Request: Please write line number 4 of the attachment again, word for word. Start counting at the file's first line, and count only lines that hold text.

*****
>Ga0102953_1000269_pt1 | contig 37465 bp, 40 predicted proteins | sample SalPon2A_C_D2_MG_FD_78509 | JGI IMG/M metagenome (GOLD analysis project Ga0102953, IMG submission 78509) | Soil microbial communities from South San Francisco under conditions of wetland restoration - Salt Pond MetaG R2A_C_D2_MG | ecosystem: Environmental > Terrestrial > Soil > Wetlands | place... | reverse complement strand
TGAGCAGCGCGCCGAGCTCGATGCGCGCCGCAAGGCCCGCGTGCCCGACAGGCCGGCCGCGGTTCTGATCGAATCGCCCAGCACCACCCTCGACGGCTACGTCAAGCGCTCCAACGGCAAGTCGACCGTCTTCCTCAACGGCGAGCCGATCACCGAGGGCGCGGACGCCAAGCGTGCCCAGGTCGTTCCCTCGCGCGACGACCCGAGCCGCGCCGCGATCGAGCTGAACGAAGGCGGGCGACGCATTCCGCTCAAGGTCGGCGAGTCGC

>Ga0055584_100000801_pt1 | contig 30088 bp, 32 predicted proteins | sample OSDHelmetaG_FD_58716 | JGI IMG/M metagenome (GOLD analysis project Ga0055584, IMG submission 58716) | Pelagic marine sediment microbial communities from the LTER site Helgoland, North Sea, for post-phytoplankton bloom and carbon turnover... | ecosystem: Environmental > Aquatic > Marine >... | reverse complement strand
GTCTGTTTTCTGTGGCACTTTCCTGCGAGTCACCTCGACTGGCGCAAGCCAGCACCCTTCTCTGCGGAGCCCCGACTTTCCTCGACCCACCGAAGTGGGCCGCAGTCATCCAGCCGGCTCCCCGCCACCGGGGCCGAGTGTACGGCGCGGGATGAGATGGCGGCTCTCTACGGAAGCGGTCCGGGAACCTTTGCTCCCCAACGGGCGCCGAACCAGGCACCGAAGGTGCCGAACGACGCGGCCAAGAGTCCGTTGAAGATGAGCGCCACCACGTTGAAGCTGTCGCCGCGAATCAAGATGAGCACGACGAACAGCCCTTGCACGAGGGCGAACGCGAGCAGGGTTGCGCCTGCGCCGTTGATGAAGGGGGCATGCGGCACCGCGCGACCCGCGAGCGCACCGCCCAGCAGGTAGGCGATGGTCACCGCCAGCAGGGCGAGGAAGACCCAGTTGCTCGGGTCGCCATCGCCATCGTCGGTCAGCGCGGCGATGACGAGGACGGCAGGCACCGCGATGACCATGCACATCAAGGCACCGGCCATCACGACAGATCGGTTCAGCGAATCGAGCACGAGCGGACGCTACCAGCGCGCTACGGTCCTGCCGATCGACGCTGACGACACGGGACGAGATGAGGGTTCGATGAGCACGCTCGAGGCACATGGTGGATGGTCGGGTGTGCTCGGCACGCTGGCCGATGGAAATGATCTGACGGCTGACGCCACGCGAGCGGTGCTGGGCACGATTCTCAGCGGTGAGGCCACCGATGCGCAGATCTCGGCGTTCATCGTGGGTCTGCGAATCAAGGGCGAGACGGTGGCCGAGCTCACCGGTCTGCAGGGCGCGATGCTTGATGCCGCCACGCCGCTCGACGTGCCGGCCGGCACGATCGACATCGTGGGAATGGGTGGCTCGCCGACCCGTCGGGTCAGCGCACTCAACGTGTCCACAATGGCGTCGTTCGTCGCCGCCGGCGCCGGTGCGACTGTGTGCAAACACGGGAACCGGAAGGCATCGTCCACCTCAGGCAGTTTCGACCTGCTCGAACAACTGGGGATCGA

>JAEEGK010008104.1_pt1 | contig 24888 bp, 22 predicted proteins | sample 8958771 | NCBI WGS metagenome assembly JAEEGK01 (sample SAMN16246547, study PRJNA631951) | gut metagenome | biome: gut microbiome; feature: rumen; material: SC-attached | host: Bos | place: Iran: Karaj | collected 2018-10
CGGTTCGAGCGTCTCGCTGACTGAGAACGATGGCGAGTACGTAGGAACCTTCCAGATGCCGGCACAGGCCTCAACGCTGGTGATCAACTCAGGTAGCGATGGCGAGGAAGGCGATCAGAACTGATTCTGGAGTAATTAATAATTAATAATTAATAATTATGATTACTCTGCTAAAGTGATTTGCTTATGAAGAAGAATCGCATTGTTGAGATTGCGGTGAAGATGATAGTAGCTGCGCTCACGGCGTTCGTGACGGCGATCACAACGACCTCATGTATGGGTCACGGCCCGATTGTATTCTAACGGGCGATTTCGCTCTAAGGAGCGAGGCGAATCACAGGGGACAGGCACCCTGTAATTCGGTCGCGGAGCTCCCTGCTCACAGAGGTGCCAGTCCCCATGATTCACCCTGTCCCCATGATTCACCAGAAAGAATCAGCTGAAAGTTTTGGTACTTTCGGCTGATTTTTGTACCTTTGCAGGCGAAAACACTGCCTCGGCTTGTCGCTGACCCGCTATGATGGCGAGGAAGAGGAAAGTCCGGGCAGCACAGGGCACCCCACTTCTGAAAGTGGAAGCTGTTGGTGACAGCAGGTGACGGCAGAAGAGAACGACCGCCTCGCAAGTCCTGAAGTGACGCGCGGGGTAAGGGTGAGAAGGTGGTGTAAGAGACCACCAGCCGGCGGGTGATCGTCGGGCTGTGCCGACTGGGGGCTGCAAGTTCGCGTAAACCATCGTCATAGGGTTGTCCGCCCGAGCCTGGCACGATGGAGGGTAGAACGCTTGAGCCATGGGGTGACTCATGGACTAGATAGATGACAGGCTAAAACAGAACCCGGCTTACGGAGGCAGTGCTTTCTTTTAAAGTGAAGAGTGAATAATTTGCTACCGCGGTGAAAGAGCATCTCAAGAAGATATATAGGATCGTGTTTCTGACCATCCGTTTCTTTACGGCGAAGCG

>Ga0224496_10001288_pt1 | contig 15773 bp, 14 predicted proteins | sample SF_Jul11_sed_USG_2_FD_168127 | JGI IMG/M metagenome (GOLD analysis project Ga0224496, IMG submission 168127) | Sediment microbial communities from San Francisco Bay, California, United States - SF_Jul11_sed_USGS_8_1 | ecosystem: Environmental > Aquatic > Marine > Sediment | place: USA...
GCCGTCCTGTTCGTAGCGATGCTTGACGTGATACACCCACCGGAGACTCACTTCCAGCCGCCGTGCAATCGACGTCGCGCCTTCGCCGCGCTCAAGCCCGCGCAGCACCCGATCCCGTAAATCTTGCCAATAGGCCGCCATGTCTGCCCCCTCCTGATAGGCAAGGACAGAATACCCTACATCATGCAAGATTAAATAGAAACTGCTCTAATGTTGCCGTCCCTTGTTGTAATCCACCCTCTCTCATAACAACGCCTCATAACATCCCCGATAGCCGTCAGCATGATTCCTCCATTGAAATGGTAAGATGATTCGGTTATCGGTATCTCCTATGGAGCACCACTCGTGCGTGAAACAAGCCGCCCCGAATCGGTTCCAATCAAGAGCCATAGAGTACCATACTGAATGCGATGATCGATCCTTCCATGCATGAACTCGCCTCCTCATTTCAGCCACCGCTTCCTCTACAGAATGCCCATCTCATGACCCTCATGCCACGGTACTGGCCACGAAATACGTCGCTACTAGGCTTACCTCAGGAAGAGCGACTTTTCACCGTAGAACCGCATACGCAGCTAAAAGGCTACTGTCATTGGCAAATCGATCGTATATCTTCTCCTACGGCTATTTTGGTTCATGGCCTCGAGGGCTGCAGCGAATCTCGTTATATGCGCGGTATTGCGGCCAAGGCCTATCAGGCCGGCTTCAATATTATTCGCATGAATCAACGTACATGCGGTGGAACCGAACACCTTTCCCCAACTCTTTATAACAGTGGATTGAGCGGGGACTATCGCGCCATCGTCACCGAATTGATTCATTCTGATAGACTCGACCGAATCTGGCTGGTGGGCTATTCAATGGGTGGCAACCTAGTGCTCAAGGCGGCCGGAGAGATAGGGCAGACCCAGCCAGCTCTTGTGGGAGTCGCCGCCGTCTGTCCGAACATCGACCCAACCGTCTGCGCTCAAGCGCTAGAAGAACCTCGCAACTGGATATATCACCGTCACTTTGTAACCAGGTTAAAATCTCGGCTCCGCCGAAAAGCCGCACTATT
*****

GTCTGTTTTCTGTGGCACTTTCCTGCGAGTCACCTCGACTGGCGCAAGCCAGCACCCTTCTCTGCGGAGCCCCGACTTTCCTCGACCCACCGAAGTGGGCCGCAGTCATCCAGCCGGCTCCCCGCCACCGGGGCCGAGTGTACGGCGCGGGATGAGATGGCGGCTCTCTACGGAAGCGGTCCGGGAACCTTTGCTCCCCAACGGGCGCCGAACCAGGCACCGAAGGTGCCGAACGACGCGGCCAAGAGTCCGTTGAAGATGAGCGCCACCACGTTGAAGCTGTCGCCGCGAATCAAGATGAGCACGACGAACAGCCCTTGCACGAGGGCGAACGCGAGCAGGGTTGCGCCTGCGCCGTTGATGAAGGGGGCATGCGGCACCGCGCGACCCGCGAGCGCACCGCCCAGCAGGTAGGCGATGGTCACCGCCAGCAGGGCGAGGAAGACCCAGTTGCTCGGGTCGCCATCGCCATCGTCGGTCAGCGCGGCGATGACGAGGACGGCAGGCACCGCGATGACCATGCACATCAAGGCACCGGCCATCACGACAGATCGGTTCAGCGAATCGAGCACGAGCGGACGCTACCAGCGCGCTACGGTCCTGCCGATCGACGCTGACGACACGGGACGAGATGAGGGTTCGATGAGCACGCTCGAGGCACATGGTGGATGGTCGGGTGTGCTCGGCACGCTGGCCGATGGAAATGATCTGACGGCTGACGCCACGCGAGCGGTGCTGGGCACGATTCTCAGCGGTGAGGCCACCGATGCGCAGATCTCGGCGTTCATCGTGGGTCTGCGAATCAAGGGCGAGACGGTGGCCGAGCTCACCGGTCTGCAGGGCGCGATGCTTGATGCCGCCACGCCGCTCGACGTGCCGGCCGGCACGATCGACATCGTGGGAATGGGTGGCTCGCCGACCCGTCGGGTCAGCGCACTCAACGTGTCCACAATGGCGTCGTTCGTCGCCGCCGGCGCCGGTGCGACTGTGTGCAAACACGGGAACCGGAAGGCATCGTCCACCTCAGGCAGTTTCGACCTGCTCGAACAACTGGGGATCGA